US Senate minority leader Chuck Schumer has called on Attorney General Jeff Sessions to resign and for his reported meetings with the Russian ambassador to be investigated.
Mr Schumer said a special prosecutor should be appointed to conduct a probe into Russian involvement in the presidential election, and "to discover if the investigation has already been compromised" by Mr Sessions' own conduct.
US media reported on Wednesday night that Mr Sessions met with the Russian ambassador Sergey Kislyak twice during the campaign period, despite giving evidence seemingly to the contrary, under oath, during his confirmation hearing in January.
"His integrity and independence have been questioned, it would be better for the country if he resigns," Mr Schumer told a news conference.
The Democrat asked if Mr Trump knew about the meetings between Mr Sessions and the Russian ambassador when he appointed him Attorney General, and said an investigation also needed to establish whether Mr Sessions "disclosed these meetings during his FBI background checks".
Nancy Pelosi, the House minority leader, said that the fact Mr Sessions, as "the top cop in our country... lied under oath" was grounds for him to resign.
And she went a step further from her statement after the reports about Mr Sessions first emerged last night, joining Mr Schumer in calling for the Attorney General to himself be investigated.
The Justice Department insists there was "nothing misleading" about Mr Sessions statements to the Senate in January, when he was asked if he was aware of contacts between the Trump team and Russia.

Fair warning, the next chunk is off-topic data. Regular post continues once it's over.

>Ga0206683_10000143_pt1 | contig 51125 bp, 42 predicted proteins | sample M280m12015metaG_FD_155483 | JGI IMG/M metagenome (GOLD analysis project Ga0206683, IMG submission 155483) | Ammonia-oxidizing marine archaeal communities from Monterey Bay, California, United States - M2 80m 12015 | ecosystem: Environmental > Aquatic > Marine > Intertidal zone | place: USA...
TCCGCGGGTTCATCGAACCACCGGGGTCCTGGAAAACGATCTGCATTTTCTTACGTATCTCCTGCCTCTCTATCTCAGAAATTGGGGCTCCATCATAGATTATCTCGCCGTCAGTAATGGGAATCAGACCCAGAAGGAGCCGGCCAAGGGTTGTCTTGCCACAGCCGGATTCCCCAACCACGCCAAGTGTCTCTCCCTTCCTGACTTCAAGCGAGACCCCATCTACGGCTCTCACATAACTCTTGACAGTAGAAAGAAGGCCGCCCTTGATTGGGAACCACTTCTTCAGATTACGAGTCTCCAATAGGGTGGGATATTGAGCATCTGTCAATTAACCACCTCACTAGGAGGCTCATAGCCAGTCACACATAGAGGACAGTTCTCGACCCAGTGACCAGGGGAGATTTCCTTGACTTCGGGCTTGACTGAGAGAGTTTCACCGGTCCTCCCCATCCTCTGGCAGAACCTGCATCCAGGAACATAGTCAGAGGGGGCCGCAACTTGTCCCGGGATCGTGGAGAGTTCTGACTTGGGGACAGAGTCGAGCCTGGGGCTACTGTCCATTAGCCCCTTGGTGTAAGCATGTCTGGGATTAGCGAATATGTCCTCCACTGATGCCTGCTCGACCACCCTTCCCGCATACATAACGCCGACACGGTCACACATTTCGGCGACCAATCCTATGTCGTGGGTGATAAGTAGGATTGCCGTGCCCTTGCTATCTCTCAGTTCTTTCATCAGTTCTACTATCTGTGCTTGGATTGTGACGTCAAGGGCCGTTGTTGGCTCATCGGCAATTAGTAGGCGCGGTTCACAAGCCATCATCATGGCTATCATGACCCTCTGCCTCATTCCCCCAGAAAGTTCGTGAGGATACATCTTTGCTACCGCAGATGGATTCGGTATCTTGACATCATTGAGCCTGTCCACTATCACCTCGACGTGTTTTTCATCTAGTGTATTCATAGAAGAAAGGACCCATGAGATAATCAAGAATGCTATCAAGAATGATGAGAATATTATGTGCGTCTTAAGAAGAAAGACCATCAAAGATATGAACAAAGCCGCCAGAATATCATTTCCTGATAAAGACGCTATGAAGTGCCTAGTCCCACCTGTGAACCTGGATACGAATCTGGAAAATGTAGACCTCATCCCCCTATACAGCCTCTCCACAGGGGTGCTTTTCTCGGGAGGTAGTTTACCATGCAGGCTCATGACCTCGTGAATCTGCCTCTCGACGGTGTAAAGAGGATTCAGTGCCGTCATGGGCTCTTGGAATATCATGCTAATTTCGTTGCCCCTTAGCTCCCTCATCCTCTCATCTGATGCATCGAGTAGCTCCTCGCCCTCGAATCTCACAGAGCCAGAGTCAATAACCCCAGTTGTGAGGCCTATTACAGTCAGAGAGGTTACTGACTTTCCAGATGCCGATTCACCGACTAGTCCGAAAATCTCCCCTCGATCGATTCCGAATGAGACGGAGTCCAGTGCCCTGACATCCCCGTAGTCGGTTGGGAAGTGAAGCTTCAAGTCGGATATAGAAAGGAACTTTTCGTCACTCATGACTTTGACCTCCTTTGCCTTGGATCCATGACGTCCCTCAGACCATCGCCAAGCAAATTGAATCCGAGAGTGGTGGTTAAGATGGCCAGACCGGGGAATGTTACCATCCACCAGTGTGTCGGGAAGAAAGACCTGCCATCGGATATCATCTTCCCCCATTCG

Then, he said he was "unaware of those activities", before adding: "I have been called a surrogate at a time or two in that campaign and I didn't have, did not have communications with the Russians, and I'm unable to comment on it."
Justice Department spokeswoman Sarah Isgur Flores said "there was absolutely nothing misleading about his answer", saying he spoke to the ambassador only in his role as a member of the Senate Armed Forces committee.
At least three Republicans — Reps. Jason Chaffetz of Utah, Darrell Issa of California and Tom Cole of Oklahoma — have said they want Mr Sessions to withdraw from a inquiry Senate inquiry into Russia and the election.
The attorney general "is going to need to recuse himself at this point," Mr Chaffetz, chairman of the House Oversight and Government Reform Committee, told MSNBC.
Mr Sessions told the same network on Thursday: "I have said that, when it's appropriate, I will recuse myself."
Join our new commenting forum
Join thought-provoking conversations, follow other Independent readers and see their replies